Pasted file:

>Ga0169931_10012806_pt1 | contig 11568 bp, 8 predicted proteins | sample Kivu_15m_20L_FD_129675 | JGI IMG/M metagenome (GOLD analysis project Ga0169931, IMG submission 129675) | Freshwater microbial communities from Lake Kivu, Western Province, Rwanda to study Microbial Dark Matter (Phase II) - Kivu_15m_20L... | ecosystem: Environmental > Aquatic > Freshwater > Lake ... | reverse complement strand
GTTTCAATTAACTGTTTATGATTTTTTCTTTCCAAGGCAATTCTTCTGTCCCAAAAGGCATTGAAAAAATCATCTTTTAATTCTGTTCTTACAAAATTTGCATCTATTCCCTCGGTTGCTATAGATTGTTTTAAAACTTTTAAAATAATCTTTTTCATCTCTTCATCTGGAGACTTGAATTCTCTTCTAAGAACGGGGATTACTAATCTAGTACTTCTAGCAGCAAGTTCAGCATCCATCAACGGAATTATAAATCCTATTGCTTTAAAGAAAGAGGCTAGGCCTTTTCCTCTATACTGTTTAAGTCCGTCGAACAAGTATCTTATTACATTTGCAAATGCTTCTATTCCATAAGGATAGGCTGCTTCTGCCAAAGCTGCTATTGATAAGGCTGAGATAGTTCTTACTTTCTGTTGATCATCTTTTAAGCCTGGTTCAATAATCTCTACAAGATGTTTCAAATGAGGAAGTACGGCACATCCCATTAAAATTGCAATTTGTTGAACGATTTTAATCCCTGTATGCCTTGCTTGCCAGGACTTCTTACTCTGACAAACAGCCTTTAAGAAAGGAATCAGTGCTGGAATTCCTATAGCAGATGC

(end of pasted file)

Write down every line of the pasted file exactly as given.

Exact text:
>Ga0169931_10012806_pt1 | contig 11568 bp, 8 predicted proteins | sample Kivu_15m_20L_FD_129675 | JGI IMG/M metagenome (GOLD analysis project Ga0169931, IMG submission 129675) | Freshwater microbial communities from Lake Kivu, Western Province, Rwanda to study Microbial Dark Matter (Phase II) - Kivu_15m_20L... | ecosystem: Environmental > Aquatic > Freshwater > Lake ... | reverse complement strand
GTTTCAATTAACTGTTTATGATTTTTTCTTTCCAAGGCAATTCTTCTGTCCCAAAAGGCATTGAAAAAATCATCTTTTAATTCTGTTCTTACAAAATTTGCATCTATTCCCTCGGTTGCTATAGATTGTTTTAAAACTTTTAAAATAATCTTTTTCATCTCTTCATCTGGAGACTTGAATTCTCTTCTAAGAACGGGGATTACTAATCTAGTACTTCTAGCAGCAAGTTCAGCATCCATCAACGGAATTATAAATCCTATTGCTTTAAAGAAAGAGGCTAGGCCTTTTCCTCTATACTGTTTAAGTCCGTCGAACAAGTATCTTATTACATTTGCAAATGCTTCTATTCCATAAGGATAGGCTGCTTCTGCCAAAGCTGCTATTGATAAGGCTGAGATAGTTCTTACTTTCTGTTGATCATCTTTTAAGCCTGGTTCAATAATCTCTACAAGATGTTTCAAATGAGGAAGTACGGCACATCCCATTAAAATTGCAATTTGTTGAACGATTTTAATCCCTGTATGCCTTGCTTGCCAGGACTTCTTACTCTGACAAACAGCCTTTAAGAAAGGAATCAGTGCTGGAATTCCTATAGCAGATGC